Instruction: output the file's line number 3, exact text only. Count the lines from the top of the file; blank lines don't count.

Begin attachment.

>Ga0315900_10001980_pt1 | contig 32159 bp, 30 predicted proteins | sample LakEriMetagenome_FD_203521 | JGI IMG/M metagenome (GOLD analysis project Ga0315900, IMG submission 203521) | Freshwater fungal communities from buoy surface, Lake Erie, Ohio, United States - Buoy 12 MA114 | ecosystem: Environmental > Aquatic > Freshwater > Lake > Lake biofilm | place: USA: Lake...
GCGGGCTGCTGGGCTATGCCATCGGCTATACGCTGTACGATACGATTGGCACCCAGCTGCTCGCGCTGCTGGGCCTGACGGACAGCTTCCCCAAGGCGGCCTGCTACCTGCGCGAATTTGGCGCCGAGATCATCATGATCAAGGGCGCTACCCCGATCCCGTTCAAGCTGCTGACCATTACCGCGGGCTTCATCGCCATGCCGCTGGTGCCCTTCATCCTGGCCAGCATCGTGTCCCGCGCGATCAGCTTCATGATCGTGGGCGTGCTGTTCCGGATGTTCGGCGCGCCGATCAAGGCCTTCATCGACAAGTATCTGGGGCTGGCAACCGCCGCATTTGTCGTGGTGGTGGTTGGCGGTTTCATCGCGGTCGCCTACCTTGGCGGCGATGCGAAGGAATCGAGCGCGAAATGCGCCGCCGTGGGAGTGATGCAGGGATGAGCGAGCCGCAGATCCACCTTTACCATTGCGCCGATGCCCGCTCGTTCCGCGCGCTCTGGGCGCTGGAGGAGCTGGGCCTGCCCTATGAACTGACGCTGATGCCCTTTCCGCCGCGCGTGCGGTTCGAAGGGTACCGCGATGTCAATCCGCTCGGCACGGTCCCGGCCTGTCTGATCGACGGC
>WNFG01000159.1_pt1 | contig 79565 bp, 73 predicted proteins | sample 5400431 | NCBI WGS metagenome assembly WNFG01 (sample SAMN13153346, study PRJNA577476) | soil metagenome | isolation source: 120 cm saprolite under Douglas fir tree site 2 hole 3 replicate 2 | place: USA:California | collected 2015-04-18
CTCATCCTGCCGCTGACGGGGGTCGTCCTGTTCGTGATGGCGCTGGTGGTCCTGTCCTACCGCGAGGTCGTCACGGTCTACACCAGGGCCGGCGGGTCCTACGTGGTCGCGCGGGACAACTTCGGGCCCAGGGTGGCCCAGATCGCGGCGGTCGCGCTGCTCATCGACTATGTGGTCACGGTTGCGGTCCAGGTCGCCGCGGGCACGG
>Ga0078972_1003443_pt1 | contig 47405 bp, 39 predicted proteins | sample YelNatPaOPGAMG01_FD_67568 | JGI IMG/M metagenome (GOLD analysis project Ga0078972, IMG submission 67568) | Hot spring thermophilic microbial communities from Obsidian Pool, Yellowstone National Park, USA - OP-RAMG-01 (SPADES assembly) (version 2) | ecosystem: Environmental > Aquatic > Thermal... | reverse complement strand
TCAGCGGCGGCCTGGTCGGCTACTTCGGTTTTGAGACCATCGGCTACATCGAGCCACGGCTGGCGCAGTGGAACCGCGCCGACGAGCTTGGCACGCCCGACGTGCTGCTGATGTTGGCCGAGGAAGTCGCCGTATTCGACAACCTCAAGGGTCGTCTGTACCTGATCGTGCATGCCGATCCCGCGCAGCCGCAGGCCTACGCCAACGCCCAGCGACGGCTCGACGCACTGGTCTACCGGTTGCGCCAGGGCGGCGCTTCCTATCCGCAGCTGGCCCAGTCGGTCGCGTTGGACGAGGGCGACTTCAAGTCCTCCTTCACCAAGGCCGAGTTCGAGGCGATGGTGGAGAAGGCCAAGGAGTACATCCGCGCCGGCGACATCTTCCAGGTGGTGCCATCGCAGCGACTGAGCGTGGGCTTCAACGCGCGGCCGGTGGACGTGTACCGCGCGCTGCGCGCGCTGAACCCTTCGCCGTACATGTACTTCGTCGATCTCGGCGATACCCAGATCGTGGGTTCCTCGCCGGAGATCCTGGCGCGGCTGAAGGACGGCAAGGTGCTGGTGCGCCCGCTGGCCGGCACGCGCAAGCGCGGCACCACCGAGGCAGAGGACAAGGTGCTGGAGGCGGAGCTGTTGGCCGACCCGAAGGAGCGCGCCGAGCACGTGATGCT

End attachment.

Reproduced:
>WNFG01000159.1_pt1 | contig 79565 bp, 73 predicted proteins | sample 5400431 | NCBI WGS metagenome assembly WNFG01 (sample SAMN13153346, study PRJNA577476) | soil metagenome | isolation source: 120 cm saprolite under Douglas fir tree site 2 hole 3 replicate 2 | place: USA:California | collected 2015-04-18